Dear Ethan Couch,

I do not know you. I do not know your family. I have no idea what your upbringing was like. All I know is what the news tells me and that is that you were only sentenced to 10 years probation for killing 4 people while driving under the influence (.024 — 3x the legal limit for people 21+, you’re 16). You received such a minimal and abysmal sentence because the criminal justice system accepted a defense of “affluenza,” claiming that you were brought up in a wealthy family of privilege and your parents never taught you consequences, right from wrong, how to go through life with limits.

I don’t know the 4 people who you killed and perhaps you don’t really either. What I do know is that the 4 people whom you killed were on their way to help their wife/mother/parishioner with a flat tire when your truck sped through the intersection and ran them over. I also know that a couple of your friends were severely injured too while riding in the back of your pick up.

You see, Ethan, America knows very little about what happened that day, the day before, and quite frankly the 16 years of your life leading up to that day. You and your family are the only ones who can recall that history, recount those moments. You’ll have to relive the moments of that day for the rest of your life. I imagine Eric Boyles’, whose wife and daughter you killed, words of grief, anger, and frustration describing the moments of learning of his loved one’s death up through hearing your very short and unexpected sentencing will haunt you every day for the rest of your life. Or will they? I guess I don’t know that either. I can only hope.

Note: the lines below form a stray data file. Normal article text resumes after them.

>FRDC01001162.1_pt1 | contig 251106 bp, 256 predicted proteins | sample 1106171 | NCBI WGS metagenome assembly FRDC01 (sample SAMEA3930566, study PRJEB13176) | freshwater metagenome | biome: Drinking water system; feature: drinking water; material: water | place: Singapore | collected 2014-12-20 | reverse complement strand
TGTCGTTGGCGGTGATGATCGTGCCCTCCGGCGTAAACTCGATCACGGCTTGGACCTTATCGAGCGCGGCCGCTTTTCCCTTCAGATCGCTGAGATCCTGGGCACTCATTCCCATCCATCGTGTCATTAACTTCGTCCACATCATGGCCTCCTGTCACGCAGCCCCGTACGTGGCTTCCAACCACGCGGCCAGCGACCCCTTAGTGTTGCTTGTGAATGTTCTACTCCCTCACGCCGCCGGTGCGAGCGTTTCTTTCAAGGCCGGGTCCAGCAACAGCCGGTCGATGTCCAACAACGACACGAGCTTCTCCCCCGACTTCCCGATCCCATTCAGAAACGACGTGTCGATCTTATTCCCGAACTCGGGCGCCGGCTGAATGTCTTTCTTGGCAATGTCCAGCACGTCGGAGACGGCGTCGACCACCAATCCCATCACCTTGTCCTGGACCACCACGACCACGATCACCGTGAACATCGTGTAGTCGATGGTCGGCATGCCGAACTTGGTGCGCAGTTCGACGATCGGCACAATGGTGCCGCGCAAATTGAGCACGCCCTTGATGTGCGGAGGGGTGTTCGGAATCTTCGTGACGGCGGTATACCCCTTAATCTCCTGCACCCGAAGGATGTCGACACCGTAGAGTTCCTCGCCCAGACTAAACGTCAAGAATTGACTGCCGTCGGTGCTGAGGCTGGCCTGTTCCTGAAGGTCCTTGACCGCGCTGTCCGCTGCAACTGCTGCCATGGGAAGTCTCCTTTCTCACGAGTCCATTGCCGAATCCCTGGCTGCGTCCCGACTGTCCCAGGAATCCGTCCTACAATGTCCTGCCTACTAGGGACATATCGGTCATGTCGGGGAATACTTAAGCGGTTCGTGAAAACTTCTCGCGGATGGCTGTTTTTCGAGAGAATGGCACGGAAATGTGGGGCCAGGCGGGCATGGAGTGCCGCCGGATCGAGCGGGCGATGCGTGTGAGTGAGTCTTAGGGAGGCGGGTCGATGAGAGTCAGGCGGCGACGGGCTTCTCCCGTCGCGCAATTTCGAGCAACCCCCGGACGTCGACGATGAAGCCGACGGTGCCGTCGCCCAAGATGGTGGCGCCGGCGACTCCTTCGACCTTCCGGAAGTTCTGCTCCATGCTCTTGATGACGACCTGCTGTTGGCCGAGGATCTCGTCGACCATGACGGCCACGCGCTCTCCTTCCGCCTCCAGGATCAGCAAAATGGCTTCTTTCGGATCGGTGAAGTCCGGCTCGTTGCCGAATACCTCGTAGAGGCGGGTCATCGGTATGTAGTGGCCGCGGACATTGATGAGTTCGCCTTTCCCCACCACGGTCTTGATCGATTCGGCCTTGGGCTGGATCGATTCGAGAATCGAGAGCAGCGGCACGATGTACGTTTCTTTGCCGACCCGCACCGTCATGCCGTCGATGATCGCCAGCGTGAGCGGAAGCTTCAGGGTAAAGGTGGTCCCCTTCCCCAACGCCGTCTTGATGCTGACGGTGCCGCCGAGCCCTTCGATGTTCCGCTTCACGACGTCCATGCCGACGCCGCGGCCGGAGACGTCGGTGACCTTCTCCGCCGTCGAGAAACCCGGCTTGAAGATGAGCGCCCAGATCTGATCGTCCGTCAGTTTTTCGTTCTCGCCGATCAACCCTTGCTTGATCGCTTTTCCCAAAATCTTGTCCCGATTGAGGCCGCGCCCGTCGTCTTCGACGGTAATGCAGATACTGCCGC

Just as America and the world, for that matter, don’t know anything about you, your family, or that day — the criminal justice system does not either. The psychologist who testified that you suffer from “affluenza” does not truly know you, your family, or your life story either. But the criminal justice system prevailed and led to an incomprehensible outcome. The criminal justice taught kids just like you that if mommy and dad didn’t “bring them up right” and they were wealthy, they could live that reckless life that so many teens long for because it sounds so cool, right Ethan?

Now, I do think there is truth to the idea that your upbringing has impacted the way you act and view life. We are all shaped by our environments. Put simply: nature vs. nuture. Your parents not setting limits and not taking the time to teach you responsibility and accountability probably did lead you to steal beer, drink heavily, and then get behind the wheel of the truck. Also, your privilege is certainly impacting how you are perceiving the events of your life since that June day when you murdered 4 people.

But that is absolutely no excuse for the fact that your actions led to an crash that left 4 people dead and others injured. Your upbringing — the privilege, wealth, and free-life you’ve led — will not bring these four people back. Your parents failed you, Ethan and so did the criminal justice system. And I hope all that read that previous sentence understand I am not avoiding placing blame on, you, Ethan because at the end of the day, you’re 100% responsible.